The GMC History

The first mouseclinic with open access

"The German Mouse Clinic" was founded 2001 at the Helmholtz Zentrum München in Munich/Neuherberg (supported by the NGFN). In these times the human genome sequence and the mouse sequence were just completed. The need for systemic determination of gene functions emerged in order to understand the role of a gene or gene product in the context of the whole organism.

The German Mouse Clinic was the first facility world wide to conduct systemic phenotyping in a primary screen as an open access platform for the scientific community. Systemic phenotyping can be defined as the comprehensive functional and molecular characterisation of mouse lines in all relevant organ systems and disease areas. The high enquiry of scientists from all over the world and the success showed and shows the rising demand for institutions of such kind. The German Mouse Clinic was a partner together with other mouseclinics in Europe for optimization and standardization of phenotyping methods, e.g. at the MRC Harwell (UK), ICS (France) and Sanger Institute (UK). All four European large-scale phenotyping platforms collaborated in the European Mouse Disease Clinic consortium. EUMODIC was the first mouse genetics project of its kind, and set the stage for an international effort to investigate the functions of 20,000 mammalian genes, a vision now being realised by the International Mouse Phenotyping Consortium (IMPC). At the beginning mutant lines from the EUCOMM resource (IKMC) were analyzed in a joint effort using standardized protocols (European Mouse Phenotyping Resource of Standardised Screens, EMPReSS), and this is continued and promoted at an international level by IMPReSS.These phenotyping standards represent the basis for the paneuropean collaboration within the Infrafrontier network. The main goals of the Infrafrontier initiative are to generate the needed capacities for systemic phenotyping, archiving and distribution of mouse models.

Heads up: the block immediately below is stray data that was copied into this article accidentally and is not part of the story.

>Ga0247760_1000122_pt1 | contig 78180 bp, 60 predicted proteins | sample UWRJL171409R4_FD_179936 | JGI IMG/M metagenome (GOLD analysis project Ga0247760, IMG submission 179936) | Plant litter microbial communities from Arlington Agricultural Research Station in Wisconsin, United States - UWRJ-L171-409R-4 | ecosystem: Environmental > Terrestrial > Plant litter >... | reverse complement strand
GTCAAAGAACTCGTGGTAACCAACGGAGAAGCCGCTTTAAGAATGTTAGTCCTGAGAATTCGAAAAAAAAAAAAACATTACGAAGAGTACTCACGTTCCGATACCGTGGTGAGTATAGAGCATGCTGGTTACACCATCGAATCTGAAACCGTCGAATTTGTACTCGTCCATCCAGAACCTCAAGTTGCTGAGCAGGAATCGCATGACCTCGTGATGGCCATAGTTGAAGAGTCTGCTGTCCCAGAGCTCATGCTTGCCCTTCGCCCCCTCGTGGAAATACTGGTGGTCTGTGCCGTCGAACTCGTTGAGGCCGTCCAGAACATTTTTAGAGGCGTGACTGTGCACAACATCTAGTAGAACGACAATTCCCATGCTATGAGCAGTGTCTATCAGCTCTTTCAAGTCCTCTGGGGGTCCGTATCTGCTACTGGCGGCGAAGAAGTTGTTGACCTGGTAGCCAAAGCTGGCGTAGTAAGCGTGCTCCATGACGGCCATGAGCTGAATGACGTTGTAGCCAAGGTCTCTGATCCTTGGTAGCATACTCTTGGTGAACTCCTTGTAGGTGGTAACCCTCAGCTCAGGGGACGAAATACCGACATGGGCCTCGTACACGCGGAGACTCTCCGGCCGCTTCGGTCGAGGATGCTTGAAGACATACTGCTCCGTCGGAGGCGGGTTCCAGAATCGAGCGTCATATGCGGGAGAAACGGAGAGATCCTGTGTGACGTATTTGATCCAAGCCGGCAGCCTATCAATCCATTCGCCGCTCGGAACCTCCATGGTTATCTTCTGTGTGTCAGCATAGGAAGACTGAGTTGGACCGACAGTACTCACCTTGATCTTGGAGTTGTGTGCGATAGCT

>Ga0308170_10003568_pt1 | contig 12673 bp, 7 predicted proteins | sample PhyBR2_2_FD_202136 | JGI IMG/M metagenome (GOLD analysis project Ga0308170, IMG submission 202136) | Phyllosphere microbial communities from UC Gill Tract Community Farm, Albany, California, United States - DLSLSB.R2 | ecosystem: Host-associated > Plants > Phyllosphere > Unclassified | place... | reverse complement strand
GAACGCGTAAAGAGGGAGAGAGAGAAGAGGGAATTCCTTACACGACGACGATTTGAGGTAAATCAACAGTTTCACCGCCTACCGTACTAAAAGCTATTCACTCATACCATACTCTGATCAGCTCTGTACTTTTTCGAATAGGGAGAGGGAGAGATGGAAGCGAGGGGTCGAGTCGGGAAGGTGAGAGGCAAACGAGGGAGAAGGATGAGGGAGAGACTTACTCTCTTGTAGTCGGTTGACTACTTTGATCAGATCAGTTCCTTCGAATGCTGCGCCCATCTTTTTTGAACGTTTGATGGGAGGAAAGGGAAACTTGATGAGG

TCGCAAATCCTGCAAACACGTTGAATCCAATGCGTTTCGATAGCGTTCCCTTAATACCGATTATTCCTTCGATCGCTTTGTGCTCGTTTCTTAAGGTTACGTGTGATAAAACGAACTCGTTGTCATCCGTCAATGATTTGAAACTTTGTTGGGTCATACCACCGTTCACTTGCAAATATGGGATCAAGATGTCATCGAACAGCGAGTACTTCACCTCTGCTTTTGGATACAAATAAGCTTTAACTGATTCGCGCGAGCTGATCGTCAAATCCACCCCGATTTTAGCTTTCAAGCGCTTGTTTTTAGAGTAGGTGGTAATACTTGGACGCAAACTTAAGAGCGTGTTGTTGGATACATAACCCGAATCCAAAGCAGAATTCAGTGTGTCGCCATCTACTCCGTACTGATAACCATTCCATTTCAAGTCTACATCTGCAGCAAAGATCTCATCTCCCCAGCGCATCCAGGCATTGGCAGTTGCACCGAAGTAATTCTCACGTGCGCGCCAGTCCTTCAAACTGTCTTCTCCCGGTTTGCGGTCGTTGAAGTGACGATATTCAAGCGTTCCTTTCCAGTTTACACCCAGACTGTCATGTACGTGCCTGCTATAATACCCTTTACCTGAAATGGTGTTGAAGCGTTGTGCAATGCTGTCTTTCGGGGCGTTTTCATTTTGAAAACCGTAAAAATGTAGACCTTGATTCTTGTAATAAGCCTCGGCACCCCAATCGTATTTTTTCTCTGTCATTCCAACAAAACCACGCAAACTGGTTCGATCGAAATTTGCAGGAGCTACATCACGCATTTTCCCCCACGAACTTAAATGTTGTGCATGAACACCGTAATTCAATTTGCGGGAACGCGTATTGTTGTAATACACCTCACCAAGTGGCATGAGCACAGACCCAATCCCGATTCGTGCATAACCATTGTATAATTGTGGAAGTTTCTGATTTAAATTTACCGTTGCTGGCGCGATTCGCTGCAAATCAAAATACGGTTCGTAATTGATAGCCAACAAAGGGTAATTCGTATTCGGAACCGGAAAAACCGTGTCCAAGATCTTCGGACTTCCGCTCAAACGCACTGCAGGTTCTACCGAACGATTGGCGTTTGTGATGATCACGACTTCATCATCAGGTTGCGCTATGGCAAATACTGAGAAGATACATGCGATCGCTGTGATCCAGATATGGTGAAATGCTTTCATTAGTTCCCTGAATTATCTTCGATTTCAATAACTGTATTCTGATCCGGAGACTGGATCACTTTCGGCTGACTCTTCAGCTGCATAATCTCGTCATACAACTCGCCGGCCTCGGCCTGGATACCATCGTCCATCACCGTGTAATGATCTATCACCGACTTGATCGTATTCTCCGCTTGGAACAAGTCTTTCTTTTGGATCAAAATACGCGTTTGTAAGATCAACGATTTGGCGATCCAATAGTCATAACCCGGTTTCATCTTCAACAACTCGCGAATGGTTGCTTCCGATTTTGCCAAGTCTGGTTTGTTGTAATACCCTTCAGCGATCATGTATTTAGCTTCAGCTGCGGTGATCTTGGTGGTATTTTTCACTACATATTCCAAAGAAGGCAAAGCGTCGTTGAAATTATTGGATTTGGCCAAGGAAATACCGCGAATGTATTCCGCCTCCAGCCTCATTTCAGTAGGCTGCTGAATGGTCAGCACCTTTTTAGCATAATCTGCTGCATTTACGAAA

In the GMC, we have brought together specialists from various fields of mouse phenotyping and from different institutions in Germany: scientists from the Universities of Bonn and Heidelberg, the Ludwig-Maximilians-University and the Technical University Munich, and the Helmholtz Zentrum München (HMGU) work close together, everyone contributing his or her specialised knowledge.